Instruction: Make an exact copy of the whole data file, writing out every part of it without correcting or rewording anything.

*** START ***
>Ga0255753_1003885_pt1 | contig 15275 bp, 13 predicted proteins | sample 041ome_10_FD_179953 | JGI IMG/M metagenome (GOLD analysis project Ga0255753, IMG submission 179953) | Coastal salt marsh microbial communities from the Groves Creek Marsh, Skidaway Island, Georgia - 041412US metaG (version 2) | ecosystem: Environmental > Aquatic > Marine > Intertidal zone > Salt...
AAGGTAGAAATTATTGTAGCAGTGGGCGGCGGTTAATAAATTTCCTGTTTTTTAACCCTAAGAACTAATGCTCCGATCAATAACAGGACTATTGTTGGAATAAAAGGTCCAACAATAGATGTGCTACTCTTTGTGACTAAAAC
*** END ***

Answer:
>Ga0255753_1003885_pt1 | contig 15275 bp, 13 predicted proteins | sample 041ome_10_FD_179953 | JGI IMG/M metagenome (GOLD analysis project Ga0255753, IMG submission 179953) | Coastal salt marsh microbial communities from the Groves Creek Marsh, Skidaway Island, Georgia - 041412US metaG (version 2) | ecosystem: Environmental > Aquatic > Marine > Intertidal zone > Salt...
AAGGTAGAAATTATTGTAGCAGTGGGCGGCGGTTAATAAATTTCCTGTTTTTTAACCCTAAGAACTAATGCTCCGATCAATAACAGGACTATTGTTGGAATAAAAGGTCCAACAATAGATGTGCTACTCTTTGTGACTAAAAC